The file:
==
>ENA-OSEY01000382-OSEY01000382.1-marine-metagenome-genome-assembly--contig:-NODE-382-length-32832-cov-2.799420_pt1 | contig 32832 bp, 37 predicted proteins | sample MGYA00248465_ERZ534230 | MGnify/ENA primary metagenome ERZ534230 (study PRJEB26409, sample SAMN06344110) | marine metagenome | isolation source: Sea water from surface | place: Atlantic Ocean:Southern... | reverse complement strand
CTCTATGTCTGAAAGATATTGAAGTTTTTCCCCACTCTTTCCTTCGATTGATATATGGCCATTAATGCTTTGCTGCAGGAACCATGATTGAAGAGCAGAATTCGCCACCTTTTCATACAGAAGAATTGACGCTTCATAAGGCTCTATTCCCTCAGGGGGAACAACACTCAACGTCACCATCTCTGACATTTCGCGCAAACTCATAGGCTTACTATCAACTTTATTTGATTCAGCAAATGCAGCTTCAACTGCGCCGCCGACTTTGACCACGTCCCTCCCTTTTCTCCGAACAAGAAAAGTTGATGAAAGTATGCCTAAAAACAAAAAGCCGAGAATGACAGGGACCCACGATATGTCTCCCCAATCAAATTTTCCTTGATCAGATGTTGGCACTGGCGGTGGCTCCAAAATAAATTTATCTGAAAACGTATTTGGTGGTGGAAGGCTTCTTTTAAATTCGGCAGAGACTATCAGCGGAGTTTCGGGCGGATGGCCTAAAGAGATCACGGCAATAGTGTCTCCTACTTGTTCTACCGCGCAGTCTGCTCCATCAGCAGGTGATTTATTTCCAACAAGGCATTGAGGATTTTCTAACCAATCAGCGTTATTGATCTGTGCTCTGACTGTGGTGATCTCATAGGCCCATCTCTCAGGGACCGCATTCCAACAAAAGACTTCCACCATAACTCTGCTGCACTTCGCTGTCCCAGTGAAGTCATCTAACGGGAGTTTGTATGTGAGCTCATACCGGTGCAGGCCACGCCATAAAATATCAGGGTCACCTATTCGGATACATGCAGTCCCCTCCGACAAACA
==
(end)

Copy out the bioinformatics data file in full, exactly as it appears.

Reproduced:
>ENA-OSEY01000382-OSEY01000382.1-marine-metagenome-genome-assembly--contig:-NODE-382-length-32832-cov-2.799420_pt1 | contig 32832 bp, 37 predicted proteins | sample MGYA00248465_ERZ534230 | MGnify/ENA primary metagenome ERZ534230 (study PRJEB26409, sample SAMN06344110) | marine metagenome | isolation source: Sea water from surface | place: Atlantic Ocean:Southern... | reverse complement strand
CTCTATGTCTGAAAGATATTGAAGTTTTTCCCCACTCTTTCCTTCGATTGATATATGGCCATTAATGCTTTGCTGCAGGAACCATGATTGAAGAGCAGAATTCGCCACCTTTTCATACAGAAGAATTGACGCTTCATAAGGCTCTATTCCCTCAGGGGGAACAACACTCAACGTCACCATCTCTGACATTTCGCGCAAACTCATAGGCTTACTATCAACTTTATTTGATTCAGCAAATGCAGCTTCAACTGCGCCGCCGACTTTGACCACGTCCCTCCCTTTTCTCCGAACAAGAAAAGTTGATGAAAGTATGCCTAAAAACAAAAAGCCGAGAATGACAGGGACCCACGATATGTCTCCCCAATCAAATTTTCCTTGATCAGATGTTGGCACTGGCGGTGGCTCCAAAATAAATTTATCTGAAAACGTATTTGGTGGTGGAAGGCTTCTTTTAAATTCGGCAGAGACTATCAGCGGAGTTTCGGGCGGATGGCCTAAAGAGATCACGGCAATAGTGTCTCCTACTTGTTCTACCGCGCAGTCTGCTCCATCAGCAGGTGATTTATTTCCAACAAGGCATTGAGGATTTTCTAACCAATCAGCGTTATTGATCTGTGCTCTGACTGTGGTGATCTCATAGGCCCATCTCTCAGGGACCGCATTCCAACAAAAGACTTCCACCATAACTCTGCTGCACTTCGCTGTCCCAGTGAAGTCATCTAACGGGAGTTTGTATGTGAGCTCATACCGGTGCAGGCCACGCCATAAAATATCAGGGTCACCTATTCGGATACATGCAGTCCCCTCCGACAAACA